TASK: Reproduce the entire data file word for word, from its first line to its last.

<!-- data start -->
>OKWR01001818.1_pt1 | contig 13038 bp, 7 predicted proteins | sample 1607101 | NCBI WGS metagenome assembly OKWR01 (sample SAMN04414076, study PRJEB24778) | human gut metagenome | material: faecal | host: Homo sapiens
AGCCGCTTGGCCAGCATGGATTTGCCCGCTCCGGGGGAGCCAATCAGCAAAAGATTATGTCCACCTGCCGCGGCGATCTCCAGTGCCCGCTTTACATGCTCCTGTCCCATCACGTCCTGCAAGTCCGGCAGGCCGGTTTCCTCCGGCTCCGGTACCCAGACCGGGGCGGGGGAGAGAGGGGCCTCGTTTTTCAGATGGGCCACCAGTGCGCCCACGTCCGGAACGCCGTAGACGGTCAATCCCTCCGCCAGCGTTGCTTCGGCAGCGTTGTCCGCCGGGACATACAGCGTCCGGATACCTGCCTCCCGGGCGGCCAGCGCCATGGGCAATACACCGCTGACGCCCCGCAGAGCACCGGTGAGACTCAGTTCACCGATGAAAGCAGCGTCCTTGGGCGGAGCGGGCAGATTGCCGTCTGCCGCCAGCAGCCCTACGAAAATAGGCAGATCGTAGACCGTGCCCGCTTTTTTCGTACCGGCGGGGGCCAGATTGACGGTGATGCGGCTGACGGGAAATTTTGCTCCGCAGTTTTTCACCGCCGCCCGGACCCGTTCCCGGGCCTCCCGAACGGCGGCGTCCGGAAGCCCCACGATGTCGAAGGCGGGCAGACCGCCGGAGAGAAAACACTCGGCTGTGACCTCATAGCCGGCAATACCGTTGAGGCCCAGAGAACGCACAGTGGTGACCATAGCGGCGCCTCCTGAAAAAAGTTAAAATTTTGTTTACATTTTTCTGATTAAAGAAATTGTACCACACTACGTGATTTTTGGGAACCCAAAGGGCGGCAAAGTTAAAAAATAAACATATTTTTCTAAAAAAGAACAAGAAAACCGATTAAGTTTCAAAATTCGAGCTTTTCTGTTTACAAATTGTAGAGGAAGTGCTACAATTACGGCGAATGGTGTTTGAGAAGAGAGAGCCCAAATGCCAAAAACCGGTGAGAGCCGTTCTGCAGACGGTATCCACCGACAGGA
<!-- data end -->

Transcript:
>OKWR01001818.1_pt1 | contig 13038 bp, 7 predicted proteins | sample 1607101 | NCBI WGS metagenome assembly OKWR01 (sample SAMN04414076, study PRJEB24778) | human gut metagenome | material: faecal | host: Homo sapiens
AGCCGCTTGGCCAGCATGGATTTGCCCGCTCCGGGGGAGCCAATCAGCAAAAGATTATGTCCACCTGCCGCGGCGATCTCCAGTGCCCGCTTTACATGCTCCTGTCCCATCACGTCCTGCAAGTCCGGCAGGCCGGTTTCCTCCGGCTCCGGTACCCAGACCGGGGCGGGGGAGAGAGGGGCCTCGTTTTTCAGATGGGCCACCAGTGCGCCCACGTCCGGAACGCCGTAGACGGTCAATCCCTCCGCCAGCGTTGCTTCGGCAGCGTTGTCCGCCGGGACATACAGCGTCCGGATACCTGCCTCCCGGGCGGCCAGCGCCATGGGCAATACACCGCTGACGCCCCGCAGAGCACCGGTGAGACTCAGTTCACCGATGAAAGCAGCGTCCTTGGGCGGAGCGGGCAGATTGCCGTCTGCCGCCAGCAGCCCTACGAAAATAGGCAGATCGTAGACCGTGCCCGCTTTTTTCGTACCGGCGGGGGCCAGATTGACGGTGATGCGGCTGACGGGAAATTTTGCTCCGCAGTTTTTCACCGCCGCCCGGACCCGTTCCCGGGCCTCCCGAACGGCGGCGTCCGGAAGCCCCACGATGTCGAAGGCGGGCAGACCGCCGGAGAGAAAACACTCGGCTGTGACCTCATAGCCGGCAATACCGTTGAGGCCCAGAGAACGCACAGTGGTGACCATAGCGGCGCCTCCTGAAAAAAGTTAAAATTTTGTTTACATTTTTCTGATTAAAGAAATTGTACCACACTACGTGATTTTTGGGAACCCAAAGGGCGGCAAAGTTAAAAAATAAACATATTTTTCTAAAAAAGAACAAGAAAACCGATTAAGTTTCAAAATTCGAGCTTTTCTGTTTACAAATTGTAGAGGAAGTGCTACAATTACGGCGAATGGTGTTTGAGAAGAGAGAGCCCAAATGCCAAAAACCGGTGAGAGCCGTTCTGCAGACGGTATCCACCGACAGGA